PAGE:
Lost Letters (and seeking pen pals)


I love to thumb through old postcards in antique stores.  Not only do I enjoy the vintage art work, but also finding ones with handwriting scribbled across.  A window into a past world, a seemingly simpler place.

Postcards were the equivalent of a text or email.  “Mom says that you should come over for dinner on Thanksgiving.  How is everything?  I am doing good in school.  Love, Carol.”

Letters on crinkled paper from time bundled by ribbon in a hope chest in the attic.  The years of two lovers’ correspondence during the war.  Letters from children.  Letters from friends about what is happening on the farm.

I don’t care to talk on the phone much.  Conversations tend to drag on after awhile.  Awkward silences, trying not to interrupt each other.

I like texts but texts are like a hundred postcards a day.  “Do you need a ride to school tomorrow?”  “Yes, we make a sleep medicine.”  “Who is coming to dinner?”  They carry little emotion.

Emails are alright, but reserved for business more often than not.  I sit in front of the computer to write, to check banking accounts, to check Facebook (another way to keep in touch…though superficially) once or twice a day.


When I was a child, I had pen pals.  Remember pen pals?  I wrote to a young girl in Italy.  I wrote to a young man in Texas (and I mean young, I think we were eleven).  I enjoyed years of correspondence with a girl in Uganda.  I wrote to my best friend in Boise.  Once I grew up, these letters dissipated until the mailbox was empty.

Doug and I started sponsoring children and eagerly awaited their quarterly letters on how they were doing.  But, those were shallow as well.  After all, six year olds in Africa only have so much to say.

So, I check the mail and see the few bills I don’t pay online.  Look for magazines to inspire me.  Throw out the ads.  Does anyone else miss the anticipation of opening the mailbox?  Hoping for a letter from a friend?  To prepare a cup of tea and sit in one’s favorite chair before carefully opening the envelope to see what is happening in a different place?  Handwriting speaking its own messages as well.  To pen a response, lick the envelope, and happily adhere a stamp to it then send it on its way across the land to be read on another homestead.

I do.  Would anyone like to correspond through stationary and pen?  Send to Mrs. Katie Sanders, P.O. Box 2012, Elizabeth, Colorado 80107.  I will respond.  We are all much too busy in this day and age.  To sit and pen a letter or to open and read one would send us to that place in time where housewives corresponded through letters.

14 Comments Add yours

  1. Catherine says:

    I love this! I just discovered old postcards last summer at a vintage shop – I use them as bookmarks and they make reading so enjoyable. I always had penpals growing up, young girls around America whom I’d met through friends. It was so much fun, sharing our lives, opening the mailbox. Now I write to a friend in Switzerland, and while they are few and far between, writing and receiving those letters are highlights of my life. I’d love to add a penpal from Colorado! 🙂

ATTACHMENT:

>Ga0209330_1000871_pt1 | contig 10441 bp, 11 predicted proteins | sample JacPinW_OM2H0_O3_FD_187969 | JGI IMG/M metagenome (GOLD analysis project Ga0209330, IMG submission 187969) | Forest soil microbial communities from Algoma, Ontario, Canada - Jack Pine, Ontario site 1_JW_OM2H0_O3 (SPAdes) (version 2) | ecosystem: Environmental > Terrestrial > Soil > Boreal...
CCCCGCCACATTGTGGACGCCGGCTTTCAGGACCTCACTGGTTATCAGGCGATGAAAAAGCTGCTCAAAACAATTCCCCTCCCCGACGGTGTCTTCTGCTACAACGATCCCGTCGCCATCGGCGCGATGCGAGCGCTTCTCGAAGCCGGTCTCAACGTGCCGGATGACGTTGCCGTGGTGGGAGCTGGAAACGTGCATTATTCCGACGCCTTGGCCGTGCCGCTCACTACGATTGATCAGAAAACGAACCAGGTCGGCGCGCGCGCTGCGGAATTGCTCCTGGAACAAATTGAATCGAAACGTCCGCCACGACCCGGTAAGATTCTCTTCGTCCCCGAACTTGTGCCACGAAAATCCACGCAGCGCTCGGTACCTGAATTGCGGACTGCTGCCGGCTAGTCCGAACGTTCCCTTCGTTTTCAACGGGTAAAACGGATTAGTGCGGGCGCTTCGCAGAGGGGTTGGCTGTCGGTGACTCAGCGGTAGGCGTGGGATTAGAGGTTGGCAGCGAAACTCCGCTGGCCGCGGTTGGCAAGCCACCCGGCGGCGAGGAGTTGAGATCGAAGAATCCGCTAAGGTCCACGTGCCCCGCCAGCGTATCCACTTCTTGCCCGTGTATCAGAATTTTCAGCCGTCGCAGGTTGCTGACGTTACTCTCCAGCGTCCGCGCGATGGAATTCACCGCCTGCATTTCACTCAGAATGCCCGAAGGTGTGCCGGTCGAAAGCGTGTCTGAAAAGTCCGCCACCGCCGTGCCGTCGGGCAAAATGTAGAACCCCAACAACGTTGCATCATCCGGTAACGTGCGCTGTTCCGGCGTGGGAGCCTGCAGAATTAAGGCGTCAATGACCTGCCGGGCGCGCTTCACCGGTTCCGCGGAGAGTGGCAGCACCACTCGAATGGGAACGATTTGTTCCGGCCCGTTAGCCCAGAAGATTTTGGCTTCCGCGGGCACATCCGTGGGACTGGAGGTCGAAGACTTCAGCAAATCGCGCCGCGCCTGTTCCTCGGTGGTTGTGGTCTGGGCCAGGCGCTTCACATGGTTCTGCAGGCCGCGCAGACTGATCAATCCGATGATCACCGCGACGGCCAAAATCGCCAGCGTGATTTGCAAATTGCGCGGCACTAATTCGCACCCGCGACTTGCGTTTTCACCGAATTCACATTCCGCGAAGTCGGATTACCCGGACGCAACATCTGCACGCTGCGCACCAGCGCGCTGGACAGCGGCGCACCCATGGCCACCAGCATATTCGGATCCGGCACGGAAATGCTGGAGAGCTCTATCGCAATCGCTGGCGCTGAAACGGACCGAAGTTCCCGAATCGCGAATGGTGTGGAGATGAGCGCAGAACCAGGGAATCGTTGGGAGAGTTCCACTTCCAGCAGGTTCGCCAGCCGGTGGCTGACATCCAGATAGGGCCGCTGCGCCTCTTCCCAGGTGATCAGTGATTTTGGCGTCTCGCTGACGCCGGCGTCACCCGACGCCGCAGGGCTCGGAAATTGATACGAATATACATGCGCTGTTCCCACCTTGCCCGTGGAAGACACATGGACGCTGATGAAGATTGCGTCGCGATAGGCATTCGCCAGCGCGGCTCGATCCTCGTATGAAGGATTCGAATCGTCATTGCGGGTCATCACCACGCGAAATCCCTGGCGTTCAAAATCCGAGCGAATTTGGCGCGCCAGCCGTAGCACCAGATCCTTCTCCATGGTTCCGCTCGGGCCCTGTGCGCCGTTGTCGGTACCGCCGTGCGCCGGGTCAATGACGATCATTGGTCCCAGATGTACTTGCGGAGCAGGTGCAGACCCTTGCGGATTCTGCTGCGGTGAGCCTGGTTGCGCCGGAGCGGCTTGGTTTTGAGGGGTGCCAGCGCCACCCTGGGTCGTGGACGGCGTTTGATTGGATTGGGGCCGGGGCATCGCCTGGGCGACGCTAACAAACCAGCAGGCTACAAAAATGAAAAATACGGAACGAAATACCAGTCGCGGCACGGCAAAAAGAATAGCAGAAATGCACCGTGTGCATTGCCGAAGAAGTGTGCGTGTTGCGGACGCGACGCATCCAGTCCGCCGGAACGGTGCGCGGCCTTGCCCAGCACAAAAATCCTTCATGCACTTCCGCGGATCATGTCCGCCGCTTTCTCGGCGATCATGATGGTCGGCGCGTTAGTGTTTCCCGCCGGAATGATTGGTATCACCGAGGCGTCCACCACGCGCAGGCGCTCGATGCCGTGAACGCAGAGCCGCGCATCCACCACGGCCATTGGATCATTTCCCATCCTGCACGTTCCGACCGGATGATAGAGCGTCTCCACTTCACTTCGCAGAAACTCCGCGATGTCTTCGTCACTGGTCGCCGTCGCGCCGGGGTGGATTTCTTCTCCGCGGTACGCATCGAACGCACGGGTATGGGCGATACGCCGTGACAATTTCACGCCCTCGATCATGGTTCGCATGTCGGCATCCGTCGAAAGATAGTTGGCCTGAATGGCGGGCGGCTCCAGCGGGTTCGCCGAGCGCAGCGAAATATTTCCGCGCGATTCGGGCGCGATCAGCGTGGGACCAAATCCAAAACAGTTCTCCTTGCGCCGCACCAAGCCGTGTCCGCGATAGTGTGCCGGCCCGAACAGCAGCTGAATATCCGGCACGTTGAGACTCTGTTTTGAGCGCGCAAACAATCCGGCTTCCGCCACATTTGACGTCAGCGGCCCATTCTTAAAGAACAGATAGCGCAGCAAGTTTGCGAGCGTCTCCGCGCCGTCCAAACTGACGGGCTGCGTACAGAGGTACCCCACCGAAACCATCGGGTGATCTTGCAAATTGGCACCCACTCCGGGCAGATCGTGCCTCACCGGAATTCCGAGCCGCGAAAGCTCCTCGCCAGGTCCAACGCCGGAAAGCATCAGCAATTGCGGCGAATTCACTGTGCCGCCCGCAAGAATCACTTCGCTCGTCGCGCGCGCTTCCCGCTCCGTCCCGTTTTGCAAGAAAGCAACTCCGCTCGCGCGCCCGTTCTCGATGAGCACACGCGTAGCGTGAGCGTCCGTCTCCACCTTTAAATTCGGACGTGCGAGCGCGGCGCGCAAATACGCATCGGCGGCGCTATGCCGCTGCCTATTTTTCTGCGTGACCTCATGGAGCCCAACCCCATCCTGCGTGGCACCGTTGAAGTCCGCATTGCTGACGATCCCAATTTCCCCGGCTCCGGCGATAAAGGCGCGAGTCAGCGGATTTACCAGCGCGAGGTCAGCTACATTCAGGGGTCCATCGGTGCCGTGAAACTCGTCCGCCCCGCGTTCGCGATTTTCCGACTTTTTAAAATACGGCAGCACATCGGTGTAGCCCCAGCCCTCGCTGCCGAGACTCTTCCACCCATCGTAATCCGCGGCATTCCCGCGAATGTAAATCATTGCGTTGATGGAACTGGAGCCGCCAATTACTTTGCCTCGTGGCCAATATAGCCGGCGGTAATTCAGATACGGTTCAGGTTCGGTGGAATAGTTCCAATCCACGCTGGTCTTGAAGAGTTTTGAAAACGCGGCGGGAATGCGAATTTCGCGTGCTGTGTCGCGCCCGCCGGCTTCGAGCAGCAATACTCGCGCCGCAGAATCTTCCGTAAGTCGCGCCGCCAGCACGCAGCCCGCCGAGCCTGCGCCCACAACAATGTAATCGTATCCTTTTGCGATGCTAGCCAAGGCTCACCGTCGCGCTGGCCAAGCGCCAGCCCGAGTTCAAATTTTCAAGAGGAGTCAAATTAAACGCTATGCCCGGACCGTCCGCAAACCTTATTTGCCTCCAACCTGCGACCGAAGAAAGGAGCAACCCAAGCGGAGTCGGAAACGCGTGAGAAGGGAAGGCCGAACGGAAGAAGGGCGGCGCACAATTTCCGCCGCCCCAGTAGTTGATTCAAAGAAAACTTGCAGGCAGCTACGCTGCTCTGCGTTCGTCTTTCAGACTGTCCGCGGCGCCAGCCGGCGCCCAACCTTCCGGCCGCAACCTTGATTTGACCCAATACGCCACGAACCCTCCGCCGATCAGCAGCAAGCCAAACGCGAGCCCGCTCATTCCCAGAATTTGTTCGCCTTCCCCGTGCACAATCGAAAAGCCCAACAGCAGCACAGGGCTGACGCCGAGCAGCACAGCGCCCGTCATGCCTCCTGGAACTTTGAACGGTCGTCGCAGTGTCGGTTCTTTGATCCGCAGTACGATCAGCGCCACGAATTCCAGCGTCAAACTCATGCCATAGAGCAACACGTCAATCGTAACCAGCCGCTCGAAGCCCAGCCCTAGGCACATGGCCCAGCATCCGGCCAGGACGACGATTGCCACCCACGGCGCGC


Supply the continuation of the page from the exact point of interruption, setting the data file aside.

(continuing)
1. Farmgirl says:

      I use the old postcards as book marks too! And to decorate the piano seasonally Look forward to your letter!

  2. J.D. McLaughlin says:

    Love this! I used to do it all the time with friends I’d met on the Internet (back when I was 15? 16? 17?) and we loved it. Somente, we stopped. Expect one from Maryland soon 🙂

    1. Farmgirl says:

      Looking forward to it!

  3. What a beautifully charming idea!! 🙂

    1. Farmgirl says:

      Been thinking of it for some time!

  4. debweeks says:

    What a wonderful idea!

    I had a pen pal in Belgium when I was young. I dreamt of the day I would be old enough to hop on a plane and fly over to Antwerp to meet her. Instead, we got older and lost touch. From time-to-time I think of her and hope she’s doing well.

    And yes, I miss the excitement of receiving letters in the mail.

    1. Farmgirl says:

      I always dreamed of meeting my various pen pals too. My great-grandma was the only one I ever saw in person. I do hope I receive some letters! I miss it! And then I will dream of visiting my new friends again.

  5. Rebecca says:

    Mrs. Katie, I too an a letter person and would love to send you a letter. It does seem such a simple gesture now days with al the technology we have at our fingertips. There is just something about taking a few moments out of the day to pen a few words to a dear friend or pen pal. I become a giddy school girl when I have letters arrive in the mail. It is odd, but I love listening to the paper of the envelope as it tears to reveal the treasure within!

    1. Farmgirl says:

      I looking forward to your letter!

  6. Mark Pearce says:

    This brings a smile to my face. Like hearing an old, forgotten song, and suddenly you’re transported back to that moment in time. I have a weathered cigar box filled with letters and postcards I received from friends I made around the country in the days when I was taking cross-country road trips for my plays. A number of these people I’m still in touch with, through emails, Facebook, etc.—but there’s nothing like that thrill of anticipation when a letter would arrive in the mail, and I’d read the return address, and see it was from Becky in Vermont, or Gordon in Richmond, or Dayna in L.A. And those letters are cherished memories, and reminders of those moments in time. I think I’ll pull out that old cigar box tonight. Thank you, Mrs. Katie. I may even write you a letter.

    1. Farmgirl says:

      Please do! I look forward to it!

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